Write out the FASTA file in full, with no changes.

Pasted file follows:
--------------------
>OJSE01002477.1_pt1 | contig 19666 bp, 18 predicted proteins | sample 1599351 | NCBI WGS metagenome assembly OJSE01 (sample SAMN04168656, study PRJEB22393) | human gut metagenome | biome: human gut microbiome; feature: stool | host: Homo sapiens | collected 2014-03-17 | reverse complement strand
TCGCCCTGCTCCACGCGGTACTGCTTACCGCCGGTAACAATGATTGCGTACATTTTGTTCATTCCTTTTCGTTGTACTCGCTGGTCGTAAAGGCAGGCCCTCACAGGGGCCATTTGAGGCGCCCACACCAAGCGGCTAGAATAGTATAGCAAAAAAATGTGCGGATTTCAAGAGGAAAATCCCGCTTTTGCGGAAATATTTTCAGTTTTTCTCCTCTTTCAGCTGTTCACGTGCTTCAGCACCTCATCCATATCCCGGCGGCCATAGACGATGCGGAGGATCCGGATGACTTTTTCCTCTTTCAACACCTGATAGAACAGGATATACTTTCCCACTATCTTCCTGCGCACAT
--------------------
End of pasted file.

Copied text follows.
>OJSE01002477.1_pt1 | contig 19666 bp, 18 predicted proteins | sample 1599351 | NCBI WGS metagenome assembly OJSE01 (sample SAMN04168656, study PRJEB22393) | human gut metagenome | biome: human gut microbiome; feature: stool | host: Homo sapiens | collected 2014-03-17 | reverse complement strand
TCGCCCTGCTCCACGCGGTACTGCTTACCGCCGGTAACAATGATTGCGTACATTTTGTTCATTCCTTTTCGTTGTACTCGCTGGTCGTAAAGGCAGGCCCTCACAGGGGCCATTTGAGGCGCCCACACCAAGCGGCTAGAATAGTATAGCAAAAAAATGTGCGGATTTCAAGAGGAAAATCCCGCTTTTGCGGAAATATTTTCAGTTTTTCTCCTCTTTCAGCTGTTCACGTGCTTCAGCACCTCATCCATATCCCGGCGGCCATAGACGATGCGGAGGATCCGGATGACTTTTTCCTCTTTCAACACCTGATAGAACAGGATATACTTTCCCACTATCTTCCTGCGCACAT